If you came away from the Saturday's Cougar victory over Idaho with a lot questions, you're not alone. Coach Bill Doba's first game plan, while lacking in razzle-dazzle, was deceptively brilliant. He gave no signals whatsoever of what the WSU offensive package is going to look like this year. The traditionally pass happy Cougs have seemingly become 3.5 yards and a cloud of dust (WSU actually averaged about 6.8 yards per carry against the Vandals) in the Doba era. Or have they?
WSU will need that element of surprise when they take the field at South Bend, college football's most hallowed ground. After nearly a decade of disappointment, the Golden Domers appear to have regained their luster under former Stanford coach Tyrone Willingham. Heading into the final game of the 2001 season, the Fighting Irish needed only a victory in Los Angeles to secure a prime BCS birth, but a stunning rout at the hands of rival USC followed by another against NC State in the Gator Bowl caused the team to head into the off-season with a chip on its shoulder. The Irish spent the off-season firmly intent on building a threatening offense to go with their already rock steady D. Now it will now largely be in the hands of senior quarterback Carlyle Holiday to determine whether year two of the Willingham experiment can meet rapidly rising expectations.
THE IRISH ON OFFENSE
Overview: The primary function of their spread offense is to capitalize off opportunities created by the defense. Good plan, because they didn't do much on their own last year. Five starters return from an offense that averaged just 313 yards and 22 points per game last season and had to battle through 7 games that were decided by a touchdown or less. The Irish won 6 of those close contests through their ability to minimize turnovers offensively and by their defense dictating field position. Notre Dame remains in transition from the Bob Davie era with most of its upperclassmen more suited to a hard, physical style of play than Willingham's dynamic fast-paced system. The offensive line in particular lacked the mobility that Willingham prefers and has needed to be retooled, albeit with the help of a strong recruiting base.
Strategy: WSU can hang with these guys, but only if they can stop the run. Notre Dame returns 1000-yard rusher Ryan Grant alongside prodigal son Julius Jones who led the team in rushing in 2000 and 2001 before becoming an academic casualty last season. With 4 new starters on the offensive line WSU may have an opportunity to render these two anemic and force the Irish to take their chances through the air. Cougar secondary coach Ken Greene helped put together a defensive package at Purdue last year that held ND to just 50 passing yards and only 203 total yards, so prospects here seem to be good for Wazzu.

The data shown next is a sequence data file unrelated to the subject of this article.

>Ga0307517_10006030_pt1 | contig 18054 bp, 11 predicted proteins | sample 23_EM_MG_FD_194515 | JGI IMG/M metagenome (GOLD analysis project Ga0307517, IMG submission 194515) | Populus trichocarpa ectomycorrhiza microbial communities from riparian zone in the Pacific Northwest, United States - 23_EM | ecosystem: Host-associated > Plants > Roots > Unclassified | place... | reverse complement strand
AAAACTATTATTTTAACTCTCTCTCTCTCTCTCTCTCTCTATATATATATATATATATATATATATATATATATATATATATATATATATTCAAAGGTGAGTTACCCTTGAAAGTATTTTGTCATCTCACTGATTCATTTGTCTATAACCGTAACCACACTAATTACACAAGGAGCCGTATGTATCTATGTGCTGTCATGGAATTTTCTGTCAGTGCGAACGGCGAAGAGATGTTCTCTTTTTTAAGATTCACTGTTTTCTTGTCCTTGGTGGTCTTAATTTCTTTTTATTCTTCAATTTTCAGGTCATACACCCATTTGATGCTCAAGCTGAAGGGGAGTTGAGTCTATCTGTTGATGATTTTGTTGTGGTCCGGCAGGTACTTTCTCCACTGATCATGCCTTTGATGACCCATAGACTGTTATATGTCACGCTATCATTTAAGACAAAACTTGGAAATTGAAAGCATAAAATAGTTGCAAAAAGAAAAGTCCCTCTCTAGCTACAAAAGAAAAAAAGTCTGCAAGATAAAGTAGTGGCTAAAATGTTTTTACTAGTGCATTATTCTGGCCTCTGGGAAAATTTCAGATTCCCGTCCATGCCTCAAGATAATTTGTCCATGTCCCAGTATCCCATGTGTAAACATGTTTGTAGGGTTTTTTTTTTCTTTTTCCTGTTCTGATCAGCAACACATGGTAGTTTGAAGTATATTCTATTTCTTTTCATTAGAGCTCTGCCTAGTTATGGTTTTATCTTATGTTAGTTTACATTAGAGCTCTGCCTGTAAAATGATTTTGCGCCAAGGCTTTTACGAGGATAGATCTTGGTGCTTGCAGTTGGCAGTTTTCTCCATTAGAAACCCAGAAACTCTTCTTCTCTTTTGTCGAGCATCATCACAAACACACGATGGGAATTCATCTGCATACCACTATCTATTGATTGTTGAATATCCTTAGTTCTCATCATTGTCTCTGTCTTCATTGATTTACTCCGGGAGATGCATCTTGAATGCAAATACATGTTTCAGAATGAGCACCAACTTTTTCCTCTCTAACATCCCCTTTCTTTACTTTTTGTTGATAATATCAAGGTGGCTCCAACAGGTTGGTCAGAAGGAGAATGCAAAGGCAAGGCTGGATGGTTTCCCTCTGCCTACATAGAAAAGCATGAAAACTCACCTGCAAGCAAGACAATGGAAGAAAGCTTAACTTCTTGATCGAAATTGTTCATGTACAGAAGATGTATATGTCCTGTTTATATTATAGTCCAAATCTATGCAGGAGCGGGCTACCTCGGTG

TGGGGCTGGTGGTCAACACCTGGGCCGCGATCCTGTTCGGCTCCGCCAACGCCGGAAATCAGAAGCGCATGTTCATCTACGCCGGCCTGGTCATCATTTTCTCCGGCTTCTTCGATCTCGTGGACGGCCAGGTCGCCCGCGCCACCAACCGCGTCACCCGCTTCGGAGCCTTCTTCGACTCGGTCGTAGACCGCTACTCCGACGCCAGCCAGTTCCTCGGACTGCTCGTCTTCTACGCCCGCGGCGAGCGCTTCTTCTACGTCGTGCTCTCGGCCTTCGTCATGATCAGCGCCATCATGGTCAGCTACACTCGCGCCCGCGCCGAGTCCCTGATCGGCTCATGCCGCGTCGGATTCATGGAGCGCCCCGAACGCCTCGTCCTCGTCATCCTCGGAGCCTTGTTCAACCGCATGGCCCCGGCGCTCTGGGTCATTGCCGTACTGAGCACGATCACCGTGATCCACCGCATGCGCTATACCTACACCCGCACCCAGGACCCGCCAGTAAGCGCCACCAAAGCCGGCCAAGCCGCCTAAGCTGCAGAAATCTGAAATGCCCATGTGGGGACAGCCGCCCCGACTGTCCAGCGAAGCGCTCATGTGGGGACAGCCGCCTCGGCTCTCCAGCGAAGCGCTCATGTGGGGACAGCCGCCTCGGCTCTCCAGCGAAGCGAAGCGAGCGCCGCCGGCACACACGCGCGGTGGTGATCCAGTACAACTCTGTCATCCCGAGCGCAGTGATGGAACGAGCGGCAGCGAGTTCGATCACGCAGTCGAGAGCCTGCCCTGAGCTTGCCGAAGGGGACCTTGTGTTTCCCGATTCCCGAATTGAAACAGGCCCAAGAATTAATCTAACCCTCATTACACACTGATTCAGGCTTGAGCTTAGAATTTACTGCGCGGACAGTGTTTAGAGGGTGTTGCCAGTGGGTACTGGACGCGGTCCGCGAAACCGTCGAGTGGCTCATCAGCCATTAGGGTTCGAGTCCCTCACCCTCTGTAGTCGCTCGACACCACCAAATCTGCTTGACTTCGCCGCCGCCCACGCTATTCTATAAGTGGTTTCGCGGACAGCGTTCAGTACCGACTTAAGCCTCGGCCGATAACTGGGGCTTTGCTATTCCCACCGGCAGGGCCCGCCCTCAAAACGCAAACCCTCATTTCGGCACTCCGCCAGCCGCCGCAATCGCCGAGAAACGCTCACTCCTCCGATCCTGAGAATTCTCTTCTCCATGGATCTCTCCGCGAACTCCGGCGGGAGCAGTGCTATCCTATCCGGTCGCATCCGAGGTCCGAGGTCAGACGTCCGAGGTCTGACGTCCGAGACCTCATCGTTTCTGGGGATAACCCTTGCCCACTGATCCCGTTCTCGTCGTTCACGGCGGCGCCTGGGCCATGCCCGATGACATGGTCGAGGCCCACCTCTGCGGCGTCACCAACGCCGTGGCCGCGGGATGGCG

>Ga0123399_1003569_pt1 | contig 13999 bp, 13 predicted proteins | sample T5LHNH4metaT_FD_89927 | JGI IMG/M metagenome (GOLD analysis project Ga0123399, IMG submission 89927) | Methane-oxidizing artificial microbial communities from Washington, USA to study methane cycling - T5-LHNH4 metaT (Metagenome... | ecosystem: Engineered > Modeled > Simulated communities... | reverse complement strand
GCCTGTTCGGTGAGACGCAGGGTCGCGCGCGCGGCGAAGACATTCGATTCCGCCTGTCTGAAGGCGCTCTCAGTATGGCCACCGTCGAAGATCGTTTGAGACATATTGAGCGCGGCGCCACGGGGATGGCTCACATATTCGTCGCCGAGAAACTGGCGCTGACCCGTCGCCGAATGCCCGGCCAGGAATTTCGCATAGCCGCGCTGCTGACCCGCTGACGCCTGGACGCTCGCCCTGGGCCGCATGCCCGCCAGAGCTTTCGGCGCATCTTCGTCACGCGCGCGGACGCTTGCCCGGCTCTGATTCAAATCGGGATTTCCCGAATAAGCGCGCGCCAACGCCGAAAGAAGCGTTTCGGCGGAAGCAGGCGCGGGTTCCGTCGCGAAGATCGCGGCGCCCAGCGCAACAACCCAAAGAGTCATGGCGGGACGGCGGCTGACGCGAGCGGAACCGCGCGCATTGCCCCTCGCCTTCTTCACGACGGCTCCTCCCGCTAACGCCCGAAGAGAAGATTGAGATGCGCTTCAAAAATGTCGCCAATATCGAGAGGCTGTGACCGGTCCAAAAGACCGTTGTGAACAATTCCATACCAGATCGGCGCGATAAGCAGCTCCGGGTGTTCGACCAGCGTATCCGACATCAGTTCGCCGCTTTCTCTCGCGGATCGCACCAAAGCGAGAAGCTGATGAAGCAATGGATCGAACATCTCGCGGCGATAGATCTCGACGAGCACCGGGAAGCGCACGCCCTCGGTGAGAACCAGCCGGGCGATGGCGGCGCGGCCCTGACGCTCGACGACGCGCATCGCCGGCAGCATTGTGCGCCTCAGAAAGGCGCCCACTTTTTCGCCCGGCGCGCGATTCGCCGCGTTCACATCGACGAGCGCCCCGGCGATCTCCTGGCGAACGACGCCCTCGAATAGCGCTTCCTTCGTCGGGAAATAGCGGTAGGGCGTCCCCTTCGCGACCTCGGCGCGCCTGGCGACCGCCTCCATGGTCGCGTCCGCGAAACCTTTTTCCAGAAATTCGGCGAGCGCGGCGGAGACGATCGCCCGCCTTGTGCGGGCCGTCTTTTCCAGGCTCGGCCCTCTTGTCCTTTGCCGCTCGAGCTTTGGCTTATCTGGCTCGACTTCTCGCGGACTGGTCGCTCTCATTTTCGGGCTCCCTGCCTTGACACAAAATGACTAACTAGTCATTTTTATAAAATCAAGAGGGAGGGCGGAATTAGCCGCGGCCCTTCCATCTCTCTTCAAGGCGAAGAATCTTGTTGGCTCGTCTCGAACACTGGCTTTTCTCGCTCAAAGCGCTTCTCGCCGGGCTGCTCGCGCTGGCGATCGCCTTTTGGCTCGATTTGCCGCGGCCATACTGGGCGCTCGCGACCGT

Players to Know:
Carlyle Holiday, QB: Holiday is kind of a poor man's Michael Vick, with good speed and athleticism. He is also a fish out of water. Holiday was not recruited to run a spread offense and struggled to master Willingham's complex scheme over a very turbulent off-season. He passed for a lackluster 1788 yards and 10 TDs last year, while rushing for 200 yards and 3 more scores. To his credit, however, he's very effective at minimizing his mistakes, throwing just 5 interceptions in 252 throws last season, nearly half the interception rate that Jason Gesser had. Now a senior, he is expected to improve greatly with a full year of experience under his belt, and isn't asked to be a world-beater anyway.
Ryan Grant, RB: A durable workhorse, Grant typically follows lead blocker Rashon Powers-Neal and should get a ton of reps in this game. Last season Grant was the lone bright spot in the ND rushing attack, averaging 4.2 yards per carry while all other backs managed an average of 2.7.
Omar Jenkins, WR: Jenkins is the leading returning receiver with 633 yards gained last year. He is a nice combination of size and speed and filled the role of deep threat along with Maurice Stovall. With possession receiver Arnaz Battle gone to the NFL, he is a likely to become Holiday's favorite target on third downs.
Maurice Stovall, WR: At 6'5, 221 pounds, Stovall has absolutely lethal mix of size and speed and will need to be closely guarded. He presents serious mismatch problems for a lot of teams, and was only really restricted by Holiday's ability to get him the ball. With Jenkins, they make a nice combo, but overall depth at the receiver position remains unproven behind them.
Sean Milligan, Guard: Milligan is the long returning starter on the offensive line. Though talent will always surround him, he will be expected to step up lead an inexperienced group trying to find its identity. He's been having back problems but is probable for Saturday.
THE IRISH ON DEFENSE
Overview: The Irish don't get scary until you get to their defense. Eight starters return from a group that statistically ranked 9th in the nation last season, but that might be selling them short given the schedule they faced. They run an offset 4-3 scheme that involves players of different positions rotating zones and responsibilities. Inexperienced quarterbacks were thoroughly confused by it and even veteran quarterbacks like John Navarre and Chris Rix were unable to crack it. The most comparable defense our team has likely faced is the double eagle flex (aka: Desert Swarm) that Arizona ran up until this year, only ND uses 7 men in the box instead of Arizona's 8. Arizona also lacked the speed the last few years to make it work, which isn't a problem for the Irish. You'll see linemen dropping into pass coverage and safeties charging the line at a dead sprint. They seemed equally effective against both run and passing schemes as ND held opponents to just 2.8 yards per rush and 5.9 yards per pass. While they forced only 30 turnovers and 38 sacks, they are better than the numbers indicate and were the driving force behind all 10 Irish wins last year. When this defense works and QB's are unable to adjust, it seems unbeatable. But the downside for this aggressive D is when the Irish do get burned, it's usually for big yardage.